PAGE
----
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Miners starve as Aurora drags its heels on payout

Aurora mineworkers in the North West were told on Monday that the gold mine’s owners had ignored a court order to pay them R4.3-million, unions said.

Nearly 700 miners gathered at the mine, which Aurora took over from liquidated Pamodzi Gold, where the National Union of Mineworkers (NUM) and Congress of South African Trade Unions (Cosatu) told them the money they had been awarded by a high court order had not be paid.

Solly Nani Phetoe, Cosatu’s provincial secretary, said the miners and their families were starving.

“The Gift of the Givers is coming on Tuesday to assess the scale of need for basic food.”

This was an international disaster, he said. The affected miners were from Mozambique, Botswana, Lesotho, Swaziland and South Africa. Five miners were known to have committed suicide since the mine stopped operating, he said.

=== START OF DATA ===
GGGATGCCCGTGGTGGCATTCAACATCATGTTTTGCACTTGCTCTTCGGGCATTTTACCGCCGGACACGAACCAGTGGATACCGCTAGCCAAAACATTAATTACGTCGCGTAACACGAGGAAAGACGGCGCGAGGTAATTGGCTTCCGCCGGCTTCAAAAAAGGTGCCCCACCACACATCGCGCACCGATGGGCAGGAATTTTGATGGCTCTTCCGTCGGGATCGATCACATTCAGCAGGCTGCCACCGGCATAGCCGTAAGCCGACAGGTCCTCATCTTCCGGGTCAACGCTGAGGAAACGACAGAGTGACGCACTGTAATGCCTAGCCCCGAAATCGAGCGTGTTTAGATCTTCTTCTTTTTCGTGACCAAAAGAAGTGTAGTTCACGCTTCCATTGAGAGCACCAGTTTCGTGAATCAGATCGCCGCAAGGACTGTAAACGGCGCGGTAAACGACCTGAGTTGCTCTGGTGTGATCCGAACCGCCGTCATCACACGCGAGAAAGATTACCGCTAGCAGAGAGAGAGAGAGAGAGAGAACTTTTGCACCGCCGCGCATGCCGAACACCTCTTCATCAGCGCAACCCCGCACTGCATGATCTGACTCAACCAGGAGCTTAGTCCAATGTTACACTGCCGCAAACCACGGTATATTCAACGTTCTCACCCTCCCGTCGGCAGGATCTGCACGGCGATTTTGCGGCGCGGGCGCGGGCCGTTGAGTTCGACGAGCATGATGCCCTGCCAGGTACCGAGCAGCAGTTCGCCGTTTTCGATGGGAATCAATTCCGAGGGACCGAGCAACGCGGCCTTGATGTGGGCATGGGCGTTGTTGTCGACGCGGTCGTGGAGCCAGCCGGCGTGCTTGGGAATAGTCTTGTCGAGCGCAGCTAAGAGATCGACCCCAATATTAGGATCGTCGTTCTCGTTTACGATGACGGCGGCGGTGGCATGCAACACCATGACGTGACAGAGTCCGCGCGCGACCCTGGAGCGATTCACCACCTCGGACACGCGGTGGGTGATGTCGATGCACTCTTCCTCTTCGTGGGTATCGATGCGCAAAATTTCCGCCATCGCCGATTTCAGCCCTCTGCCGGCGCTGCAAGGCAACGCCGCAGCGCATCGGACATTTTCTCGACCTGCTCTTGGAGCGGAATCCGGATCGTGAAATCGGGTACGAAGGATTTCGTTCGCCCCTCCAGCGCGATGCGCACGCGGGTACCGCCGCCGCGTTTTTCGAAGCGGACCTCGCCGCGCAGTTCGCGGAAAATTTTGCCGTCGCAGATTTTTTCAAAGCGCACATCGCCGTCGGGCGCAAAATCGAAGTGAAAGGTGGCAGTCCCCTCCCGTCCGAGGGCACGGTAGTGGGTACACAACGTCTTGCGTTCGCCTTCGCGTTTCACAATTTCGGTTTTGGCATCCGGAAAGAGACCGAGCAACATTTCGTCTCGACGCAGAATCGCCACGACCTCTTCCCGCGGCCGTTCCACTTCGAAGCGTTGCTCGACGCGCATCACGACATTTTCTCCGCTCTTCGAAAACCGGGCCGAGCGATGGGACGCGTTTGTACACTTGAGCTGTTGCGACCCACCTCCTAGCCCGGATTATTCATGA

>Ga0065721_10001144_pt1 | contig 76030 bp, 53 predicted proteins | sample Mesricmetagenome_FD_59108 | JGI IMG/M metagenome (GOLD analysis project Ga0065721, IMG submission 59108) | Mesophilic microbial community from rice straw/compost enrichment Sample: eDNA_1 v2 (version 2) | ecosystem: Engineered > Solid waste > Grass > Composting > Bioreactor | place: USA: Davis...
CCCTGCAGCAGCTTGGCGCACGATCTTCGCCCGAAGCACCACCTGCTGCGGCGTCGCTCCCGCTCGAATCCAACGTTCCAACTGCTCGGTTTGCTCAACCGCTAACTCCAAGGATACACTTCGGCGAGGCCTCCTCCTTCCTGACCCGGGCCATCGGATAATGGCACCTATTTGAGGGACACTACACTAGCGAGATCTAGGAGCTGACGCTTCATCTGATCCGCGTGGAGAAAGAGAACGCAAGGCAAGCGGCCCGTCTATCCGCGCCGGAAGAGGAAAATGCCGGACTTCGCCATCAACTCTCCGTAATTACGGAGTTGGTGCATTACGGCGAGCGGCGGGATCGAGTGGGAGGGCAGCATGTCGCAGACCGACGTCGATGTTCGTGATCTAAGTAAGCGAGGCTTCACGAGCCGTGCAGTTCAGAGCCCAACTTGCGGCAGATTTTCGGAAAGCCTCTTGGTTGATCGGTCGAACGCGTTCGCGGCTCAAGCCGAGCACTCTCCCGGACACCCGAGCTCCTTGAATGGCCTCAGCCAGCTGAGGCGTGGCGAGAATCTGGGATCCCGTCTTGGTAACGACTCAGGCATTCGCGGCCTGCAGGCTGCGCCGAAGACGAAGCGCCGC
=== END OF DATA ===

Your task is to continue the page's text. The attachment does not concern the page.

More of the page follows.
“Children have stopped going to school, women are leaving their husbands, people have nothing to eat.”

The mine also continued to be stripped of assets, he said, with an electric cable worth R2.3-million disappearing, despite the mine being guarded.

“We believe the directors are still scrapping this mine and the money is going directly into their trust account.”

Phetoe said Aurora could still be a productive mine creating hundreds of jobs but had been “systematically dismantled”.

“This is about individual enrichment,” he said.

Aurora Empowerment Systems was owned by a politically-connected company, headed by President Jacob Zuma’s nephew, Khulubuse, and former president Nelson Mandela’s grandson, Zondwa Mandela. — Sapa

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